Friday, March 7, 2014
(Continued from page 2)
Egyptians gather in Tahrir Square in Cairo in a demonstration against President Mohammed Morsi on Sunday. Hundreds of thousands of Egyptians poured onto the streets in Cairo and across Egypt, launching an all-out push to force Morsi from office on the one-year anniversary of his inauguration.
The Associated Press
Egyptian protesters hold a banner in Tahrir Square during a demonstration against Egypt's Islamist President Mohammed Morsi in Cairo on Sunday.
The Associated Press
In Tahrir, chants of "erhal!", or "leave!", thundered around the square. The crowd, which appeared to number some 300,000, waved Egyptian flags and posters of Morsi with a red X over his face. They whistled and waved happily when military helicopters swooped close overhead, reflecting their belief that the army favors them over Morsi.
A week ago, with the public sense of worry growing over the upcoming confrontation, Defense Minister Gen. Abdel-Fattah el-Sissi demanded the president and his opponents reach a compromise. He warned that the military would intervene to prevent the nation from entering a "dark tunnel."
Army troops backed by armored vehicles were deployed Sunday in some of Cairo's suburbs, with soldiers at traffic lights and major intersections. IN the evening, they deployed near the international airport, state TV said.
Similarly sized crowds turned out in the Mediterranean city of Alexandria and the Nile Delta cities of Mansoura, Tanta and Damanhour, with sizeable rallies in cities nationwide.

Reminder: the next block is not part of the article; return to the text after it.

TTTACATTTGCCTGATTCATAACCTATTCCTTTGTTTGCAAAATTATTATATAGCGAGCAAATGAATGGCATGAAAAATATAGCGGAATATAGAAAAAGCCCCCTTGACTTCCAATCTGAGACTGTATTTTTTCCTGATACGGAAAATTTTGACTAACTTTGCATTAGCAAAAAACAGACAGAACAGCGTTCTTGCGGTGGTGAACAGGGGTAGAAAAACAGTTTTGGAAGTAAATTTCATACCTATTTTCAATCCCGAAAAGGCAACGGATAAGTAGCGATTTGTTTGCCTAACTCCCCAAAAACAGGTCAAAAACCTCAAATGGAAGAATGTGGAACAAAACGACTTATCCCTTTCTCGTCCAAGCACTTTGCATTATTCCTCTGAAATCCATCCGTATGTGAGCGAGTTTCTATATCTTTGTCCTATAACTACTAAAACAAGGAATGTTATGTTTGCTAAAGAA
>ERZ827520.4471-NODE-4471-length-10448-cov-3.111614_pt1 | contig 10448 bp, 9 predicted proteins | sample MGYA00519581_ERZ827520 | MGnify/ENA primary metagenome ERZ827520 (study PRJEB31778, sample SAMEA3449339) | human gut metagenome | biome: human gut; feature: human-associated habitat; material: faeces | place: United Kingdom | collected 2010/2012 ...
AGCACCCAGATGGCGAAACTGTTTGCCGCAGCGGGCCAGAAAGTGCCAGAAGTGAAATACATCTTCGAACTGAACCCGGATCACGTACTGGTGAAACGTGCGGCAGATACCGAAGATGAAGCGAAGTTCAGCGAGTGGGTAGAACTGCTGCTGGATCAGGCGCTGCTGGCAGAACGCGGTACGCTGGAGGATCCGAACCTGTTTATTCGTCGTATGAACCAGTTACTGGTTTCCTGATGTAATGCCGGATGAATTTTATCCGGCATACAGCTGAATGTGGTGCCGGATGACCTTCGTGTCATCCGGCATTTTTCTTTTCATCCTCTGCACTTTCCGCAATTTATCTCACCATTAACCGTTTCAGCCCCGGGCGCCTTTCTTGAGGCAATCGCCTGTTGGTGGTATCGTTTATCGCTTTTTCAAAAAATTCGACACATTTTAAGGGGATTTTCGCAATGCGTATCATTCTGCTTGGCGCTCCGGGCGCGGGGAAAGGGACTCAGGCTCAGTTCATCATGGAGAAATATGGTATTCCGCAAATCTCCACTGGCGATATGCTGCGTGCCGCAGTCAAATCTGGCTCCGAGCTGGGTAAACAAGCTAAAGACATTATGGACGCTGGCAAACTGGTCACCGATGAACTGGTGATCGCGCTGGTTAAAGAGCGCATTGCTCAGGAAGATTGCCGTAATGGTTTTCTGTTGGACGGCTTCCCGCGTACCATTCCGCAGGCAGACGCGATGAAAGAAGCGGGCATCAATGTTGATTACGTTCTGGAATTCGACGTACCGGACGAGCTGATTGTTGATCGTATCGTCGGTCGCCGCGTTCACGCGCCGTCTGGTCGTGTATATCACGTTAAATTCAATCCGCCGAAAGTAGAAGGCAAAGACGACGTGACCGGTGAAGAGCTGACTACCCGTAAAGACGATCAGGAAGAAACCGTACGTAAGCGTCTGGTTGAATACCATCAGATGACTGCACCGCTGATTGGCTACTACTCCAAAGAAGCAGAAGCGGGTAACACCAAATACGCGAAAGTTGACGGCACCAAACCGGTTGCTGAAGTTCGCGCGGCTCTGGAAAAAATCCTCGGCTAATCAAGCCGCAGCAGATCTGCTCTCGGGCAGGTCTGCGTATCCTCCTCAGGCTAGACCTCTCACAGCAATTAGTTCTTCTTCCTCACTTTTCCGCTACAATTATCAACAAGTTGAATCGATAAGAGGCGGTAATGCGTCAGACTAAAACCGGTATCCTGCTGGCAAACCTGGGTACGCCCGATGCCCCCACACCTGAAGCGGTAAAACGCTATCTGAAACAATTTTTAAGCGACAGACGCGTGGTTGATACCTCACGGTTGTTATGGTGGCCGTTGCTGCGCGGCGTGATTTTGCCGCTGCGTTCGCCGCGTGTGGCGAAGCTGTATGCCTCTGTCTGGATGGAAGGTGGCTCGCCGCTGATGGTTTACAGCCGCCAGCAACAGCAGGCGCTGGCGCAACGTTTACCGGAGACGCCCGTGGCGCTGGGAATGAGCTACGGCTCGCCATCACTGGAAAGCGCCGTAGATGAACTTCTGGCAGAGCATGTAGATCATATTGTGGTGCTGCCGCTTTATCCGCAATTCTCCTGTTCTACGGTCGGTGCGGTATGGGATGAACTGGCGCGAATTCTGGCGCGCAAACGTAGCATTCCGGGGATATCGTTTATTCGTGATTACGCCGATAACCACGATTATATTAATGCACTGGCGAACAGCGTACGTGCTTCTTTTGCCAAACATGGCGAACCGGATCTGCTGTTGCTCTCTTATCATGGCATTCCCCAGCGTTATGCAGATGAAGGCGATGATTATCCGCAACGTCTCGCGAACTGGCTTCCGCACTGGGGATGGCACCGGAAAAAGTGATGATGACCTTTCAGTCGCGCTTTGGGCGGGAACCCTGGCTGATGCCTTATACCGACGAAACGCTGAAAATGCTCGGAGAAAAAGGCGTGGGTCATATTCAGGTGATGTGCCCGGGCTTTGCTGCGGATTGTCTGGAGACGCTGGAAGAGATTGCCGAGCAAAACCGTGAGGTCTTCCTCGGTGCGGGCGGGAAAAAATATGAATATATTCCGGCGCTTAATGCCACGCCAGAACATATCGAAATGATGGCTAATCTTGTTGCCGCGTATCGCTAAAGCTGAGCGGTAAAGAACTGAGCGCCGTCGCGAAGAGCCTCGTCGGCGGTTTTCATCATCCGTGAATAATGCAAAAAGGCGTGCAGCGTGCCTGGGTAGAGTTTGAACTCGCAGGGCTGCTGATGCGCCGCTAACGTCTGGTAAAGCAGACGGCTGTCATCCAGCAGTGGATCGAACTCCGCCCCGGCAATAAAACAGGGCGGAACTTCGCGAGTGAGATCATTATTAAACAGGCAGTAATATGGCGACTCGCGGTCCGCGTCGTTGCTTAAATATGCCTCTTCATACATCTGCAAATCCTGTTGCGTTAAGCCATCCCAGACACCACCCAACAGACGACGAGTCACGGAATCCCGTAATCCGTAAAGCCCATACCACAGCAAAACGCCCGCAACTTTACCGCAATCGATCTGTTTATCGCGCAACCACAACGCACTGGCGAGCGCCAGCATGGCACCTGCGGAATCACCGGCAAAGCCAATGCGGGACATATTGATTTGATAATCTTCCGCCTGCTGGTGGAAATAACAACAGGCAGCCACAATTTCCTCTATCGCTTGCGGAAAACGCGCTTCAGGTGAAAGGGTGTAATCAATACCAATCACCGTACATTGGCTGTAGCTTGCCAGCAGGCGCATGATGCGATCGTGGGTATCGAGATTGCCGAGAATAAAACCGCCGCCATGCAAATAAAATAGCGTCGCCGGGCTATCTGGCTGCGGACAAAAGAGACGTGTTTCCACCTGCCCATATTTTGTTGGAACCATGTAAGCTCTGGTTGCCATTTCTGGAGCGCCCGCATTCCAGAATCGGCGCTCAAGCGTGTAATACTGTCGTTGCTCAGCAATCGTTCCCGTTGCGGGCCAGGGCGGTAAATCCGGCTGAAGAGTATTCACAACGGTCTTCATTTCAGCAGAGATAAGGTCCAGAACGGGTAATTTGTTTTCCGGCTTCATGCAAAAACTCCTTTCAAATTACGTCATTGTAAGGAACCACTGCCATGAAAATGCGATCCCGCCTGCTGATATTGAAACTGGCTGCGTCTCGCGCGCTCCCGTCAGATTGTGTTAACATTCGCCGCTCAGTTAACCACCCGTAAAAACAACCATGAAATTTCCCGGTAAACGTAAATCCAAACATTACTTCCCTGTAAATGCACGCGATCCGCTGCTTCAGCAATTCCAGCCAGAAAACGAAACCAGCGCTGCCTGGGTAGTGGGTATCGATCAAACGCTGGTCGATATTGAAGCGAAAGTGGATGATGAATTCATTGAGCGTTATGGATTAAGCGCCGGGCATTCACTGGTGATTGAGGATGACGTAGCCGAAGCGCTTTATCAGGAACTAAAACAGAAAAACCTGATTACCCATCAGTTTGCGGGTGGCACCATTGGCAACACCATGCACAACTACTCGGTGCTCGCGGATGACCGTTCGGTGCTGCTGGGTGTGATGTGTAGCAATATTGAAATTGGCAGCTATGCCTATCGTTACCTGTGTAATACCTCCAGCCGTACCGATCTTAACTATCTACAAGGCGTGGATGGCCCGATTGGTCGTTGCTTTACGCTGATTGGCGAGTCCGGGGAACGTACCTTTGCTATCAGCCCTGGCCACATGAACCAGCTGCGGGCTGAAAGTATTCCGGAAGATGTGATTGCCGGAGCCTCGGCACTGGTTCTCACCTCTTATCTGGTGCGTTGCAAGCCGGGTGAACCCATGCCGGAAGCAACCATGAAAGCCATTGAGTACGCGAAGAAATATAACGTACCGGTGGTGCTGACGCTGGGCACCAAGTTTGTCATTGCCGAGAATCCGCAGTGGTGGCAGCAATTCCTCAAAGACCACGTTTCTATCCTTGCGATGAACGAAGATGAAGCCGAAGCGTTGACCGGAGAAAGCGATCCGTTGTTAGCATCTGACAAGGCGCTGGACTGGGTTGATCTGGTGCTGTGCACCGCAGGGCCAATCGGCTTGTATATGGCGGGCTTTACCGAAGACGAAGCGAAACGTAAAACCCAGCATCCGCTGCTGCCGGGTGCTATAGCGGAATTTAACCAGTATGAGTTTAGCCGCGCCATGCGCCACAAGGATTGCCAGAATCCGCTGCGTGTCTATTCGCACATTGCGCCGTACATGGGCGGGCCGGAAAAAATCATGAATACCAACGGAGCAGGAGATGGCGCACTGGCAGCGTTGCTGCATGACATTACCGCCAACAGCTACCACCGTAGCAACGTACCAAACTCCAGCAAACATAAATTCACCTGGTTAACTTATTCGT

"Today is the Brotherhood's last day in power," Suliman Mohammed, a manager of a seafood company, said in Tahrir.
The opposition protests emerge from a petition campaign by a youth activist group known as Tamarod, Arabic for "Rebel." For several months, the group has been collecting signatures on a call for Morsi to step down.
On Saturday the group announced it had more than 22 million signatures – proof, it claims, that a broad sector of the public no longer wants Morsi in office.
It was not possible to verify the claim. If true, it would be nearly twice the around 13 million people who voted for Morsi in last year's presidential run-off election, which he won with around 52 percent of the vote. Tamarod organizers said they discarded about 100,000 signed forms because they were duplicates.
Morsi's supporters have questioned the authenticity and validity of the signatures, but have produced no evidence of fraud.
At the pro-Morsi rally at the Rabia al-Adawiya Mosque, the crowd chanted, "God is great," and some held up copies of Islam's holy book, the Quran.
"The people hold the legitimacy and we support Dr. Mohamed Morsi," Ahmed Ramadan, one of those at the rally said. "We would like to tell him not to be affected by the opponents' protests and not to give up his rights we are here to support and protect him."
One of the world's most prominent Muslim clerics, Sheik Yousef El-Qaradawi, who is close to the Brotherhood, appealed to Egyptians to give Morsi a chance, saying if Morsi goes, "someone who's worse than Morsi" would replace him.
"It's not easy to change a president with another one but it's better to correct him," el-Qaradawi, an Egyptian who has lived in Qatar for many years, said on Al-Jazeera Mubasher Misr TV.
Ibrahim Ahmed, a 59-year-old retired civil servant who was at Tahrir with Yassin, his five-year-old grandson, snorted at the idea.
"He wants us to be patient with Morsi? No, thank you. Look at what happened in one year. The Egyptian pound is going down and the country is being Brotherhood-ized," he said.